When last spring it became evident that the interests of humanity and of national honor alike demanded that we should drive Spain from the Western Hemisphere and free from her tyranny the subject peoples of the islands of the sea, New York responded with eager zeal to the call for volunteers, and in the Cabinet, in Congress and in camp, her representatives did all they could to ensure the success of the American policy. We are not merely New Yorkers. We are Americans; and the interests of all Americans, whether from the North, the South, the East or the great West, are equally dear to the men of the Empire State. As we grow into a mighty nation, which, whether it will or not, must inevitably play a great part for good or for evil in the affairs of the world at large...
I ask your careful consideration of the pending amendment to the Federal Constitution providing for national prohibition. It is not my intention to review the arguments that have been advanced in favor of, or against the Prohibition Amendment. The question to my mind is whether or not the people of this State are ready to surrender their inherent right to legislate upon this question. Are the people of the State prepared to forfeit any part of their police power? Are they reconciled to the policy of incorporating in the Federal Constitution a rigid restriction upon their personal liberty? I believe it is our duty to ascertain their will directly upon this subject. I believe we should consult them, and to that end, I recommend to your Honorable Body that legislation be enacted submitting the question to a popular referendum in order that its determination might represent the expression of the will of the majority.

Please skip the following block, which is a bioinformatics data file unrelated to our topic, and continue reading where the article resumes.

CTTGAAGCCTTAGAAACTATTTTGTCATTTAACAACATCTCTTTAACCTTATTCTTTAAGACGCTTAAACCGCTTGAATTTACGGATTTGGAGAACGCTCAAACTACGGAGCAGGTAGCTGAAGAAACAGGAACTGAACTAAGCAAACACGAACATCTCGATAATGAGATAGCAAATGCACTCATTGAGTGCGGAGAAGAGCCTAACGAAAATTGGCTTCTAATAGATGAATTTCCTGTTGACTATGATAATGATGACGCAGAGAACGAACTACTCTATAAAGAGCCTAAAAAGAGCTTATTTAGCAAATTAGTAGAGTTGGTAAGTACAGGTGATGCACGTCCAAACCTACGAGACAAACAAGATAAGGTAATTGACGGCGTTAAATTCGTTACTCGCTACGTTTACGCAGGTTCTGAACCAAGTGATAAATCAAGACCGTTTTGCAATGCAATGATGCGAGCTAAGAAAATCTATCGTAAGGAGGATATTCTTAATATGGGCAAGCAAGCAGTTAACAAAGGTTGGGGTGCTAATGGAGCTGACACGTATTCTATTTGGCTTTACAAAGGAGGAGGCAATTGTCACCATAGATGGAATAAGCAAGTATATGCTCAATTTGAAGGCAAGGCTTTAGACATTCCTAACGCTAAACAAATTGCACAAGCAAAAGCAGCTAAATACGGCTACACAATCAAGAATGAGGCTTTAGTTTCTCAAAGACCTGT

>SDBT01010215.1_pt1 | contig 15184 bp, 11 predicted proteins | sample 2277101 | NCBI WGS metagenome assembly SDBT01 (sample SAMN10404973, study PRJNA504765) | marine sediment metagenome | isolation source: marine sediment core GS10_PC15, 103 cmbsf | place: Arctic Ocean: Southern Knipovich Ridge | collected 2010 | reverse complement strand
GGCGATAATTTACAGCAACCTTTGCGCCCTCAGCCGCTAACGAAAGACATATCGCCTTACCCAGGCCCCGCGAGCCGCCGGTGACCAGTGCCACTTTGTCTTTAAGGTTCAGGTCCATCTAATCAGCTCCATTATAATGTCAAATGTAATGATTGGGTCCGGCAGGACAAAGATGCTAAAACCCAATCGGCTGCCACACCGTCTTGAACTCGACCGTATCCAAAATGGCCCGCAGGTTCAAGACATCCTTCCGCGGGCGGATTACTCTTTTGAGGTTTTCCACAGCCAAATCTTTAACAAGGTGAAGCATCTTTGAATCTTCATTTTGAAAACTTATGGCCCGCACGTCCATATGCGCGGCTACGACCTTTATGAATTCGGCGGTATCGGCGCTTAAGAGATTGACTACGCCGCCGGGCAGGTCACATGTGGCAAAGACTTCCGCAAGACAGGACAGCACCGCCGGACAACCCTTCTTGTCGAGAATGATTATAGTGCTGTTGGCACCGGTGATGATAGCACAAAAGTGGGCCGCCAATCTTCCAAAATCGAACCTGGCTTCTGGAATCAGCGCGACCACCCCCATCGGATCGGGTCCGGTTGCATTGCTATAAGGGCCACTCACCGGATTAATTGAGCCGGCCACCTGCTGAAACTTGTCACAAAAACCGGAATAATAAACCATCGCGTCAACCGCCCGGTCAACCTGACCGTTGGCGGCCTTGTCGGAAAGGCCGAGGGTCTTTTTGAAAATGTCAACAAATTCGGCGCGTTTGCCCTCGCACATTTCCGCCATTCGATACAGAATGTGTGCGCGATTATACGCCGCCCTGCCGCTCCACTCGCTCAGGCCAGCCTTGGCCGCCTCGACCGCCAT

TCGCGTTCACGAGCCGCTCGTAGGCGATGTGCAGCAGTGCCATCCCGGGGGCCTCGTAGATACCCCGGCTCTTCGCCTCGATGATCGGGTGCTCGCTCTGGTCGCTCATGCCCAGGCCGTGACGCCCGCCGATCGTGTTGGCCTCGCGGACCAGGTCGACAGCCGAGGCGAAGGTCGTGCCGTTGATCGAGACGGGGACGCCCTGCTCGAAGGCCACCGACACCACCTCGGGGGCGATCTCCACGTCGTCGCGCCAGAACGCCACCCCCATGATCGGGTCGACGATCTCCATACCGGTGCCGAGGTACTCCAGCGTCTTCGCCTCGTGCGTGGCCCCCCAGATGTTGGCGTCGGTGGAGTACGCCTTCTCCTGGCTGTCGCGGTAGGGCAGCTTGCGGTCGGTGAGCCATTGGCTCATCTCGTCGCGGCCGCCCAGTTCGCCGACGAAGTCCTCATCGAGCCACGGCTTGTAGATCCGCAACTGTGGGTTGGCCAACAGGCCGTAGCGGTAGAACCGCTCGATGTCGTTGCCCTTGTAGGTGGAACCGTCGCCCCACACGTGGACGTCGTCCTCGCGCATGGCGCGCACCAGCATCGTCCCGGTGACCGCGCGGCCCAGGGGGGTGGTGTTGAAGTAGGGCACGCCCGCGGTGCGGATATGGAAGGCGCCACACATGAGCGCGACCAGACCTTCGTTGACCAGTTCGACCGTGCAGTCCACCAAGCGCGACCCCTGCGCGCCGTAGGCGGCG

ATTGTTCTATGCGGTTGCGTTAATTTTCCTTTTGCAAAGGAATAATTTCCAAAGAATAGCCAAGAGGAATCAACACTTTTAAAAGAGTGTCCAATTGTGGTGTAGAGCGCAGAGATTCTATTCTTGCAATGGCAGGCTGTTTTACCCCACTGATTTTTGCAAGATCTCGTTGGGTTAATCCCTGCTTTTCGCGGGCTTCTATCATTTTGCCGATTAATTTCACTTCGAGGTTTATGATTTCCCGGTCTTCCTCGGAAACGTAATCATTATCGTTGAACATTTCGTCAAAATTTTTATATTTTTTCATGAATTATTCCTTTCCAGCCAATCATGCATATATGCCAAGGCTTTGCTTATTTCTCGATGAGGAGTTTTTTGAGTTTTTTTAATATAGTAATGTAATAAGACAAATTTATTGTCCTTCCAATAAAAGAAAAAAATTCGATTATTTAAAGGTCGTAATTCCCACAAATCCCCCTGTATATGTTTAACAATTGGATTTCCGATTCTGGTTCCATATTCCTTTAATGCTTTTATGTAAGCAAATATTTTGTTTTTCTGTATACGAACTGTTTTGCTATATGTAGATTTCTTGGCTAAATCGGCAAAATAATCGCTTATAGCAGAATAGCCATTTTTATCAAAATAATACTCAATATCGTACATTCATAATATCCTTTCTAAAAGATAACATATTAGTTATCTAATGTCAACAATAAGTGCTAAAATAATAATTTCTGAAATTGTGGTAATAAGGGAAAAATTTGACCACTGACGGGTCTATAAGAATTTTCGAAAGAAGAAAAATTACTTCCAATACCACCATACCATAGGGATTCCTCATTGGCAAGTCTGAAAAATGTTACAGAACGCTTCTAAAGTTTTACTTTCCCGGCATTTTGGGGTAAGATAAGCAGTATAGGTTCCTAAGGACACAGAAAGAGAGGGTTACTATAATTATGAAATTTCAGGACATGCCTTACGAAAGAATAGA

I come before the Legislature, not only in accordance with the Constitution to communicate the condition of the state, but also to express the hope and belief that neither you nor I are entering upon our offices with partisan purpose. From the day of our election we become individually and jointly the representatives of all the people of the state.
We are charged with the duty of carrying on the existing functions of the government and also of initiating changes in present laws, made necessary by changing times, and of undertaking also new projects which an advancing civilization make desirable. The past six years have been an unparalleled era in our state. We have pointed the way of progress to our sister states and we must not allow this progress to flag during the coming year.
Most of our problems are not political: they can be solved by the same kind of cooperation on your part which I as the executive of the state hereby offer to you. A few are matters of an honest difference of opinion; most of these also can, I hope, find practical solution by frank discussion and honest effort to obtain results.
Europe, cradle of civilization, has lapsed into barbarism. Force, greed and hate are the tools of the aggressors. Think of it, in all of Europe one can scarcely find a country where men are free to speak, where editors are free to write, where the universities are free to teach, where workers are free to organize, where the ministers of God and their congregations are free to worship.
That is the tragedy of Europe—one hundred and twenty million people sacrificed to the lust of war-crazed dictators. They were peaceful people—like us. They were liberty-loving people—like us. Like us they were at times foolish and selfish. Foolishly they failed to recognize the growing menace to their peace and security. Selfishly they procrastinated and skimped in the preparation of their defenses. The result —disaster, destruction and slavery.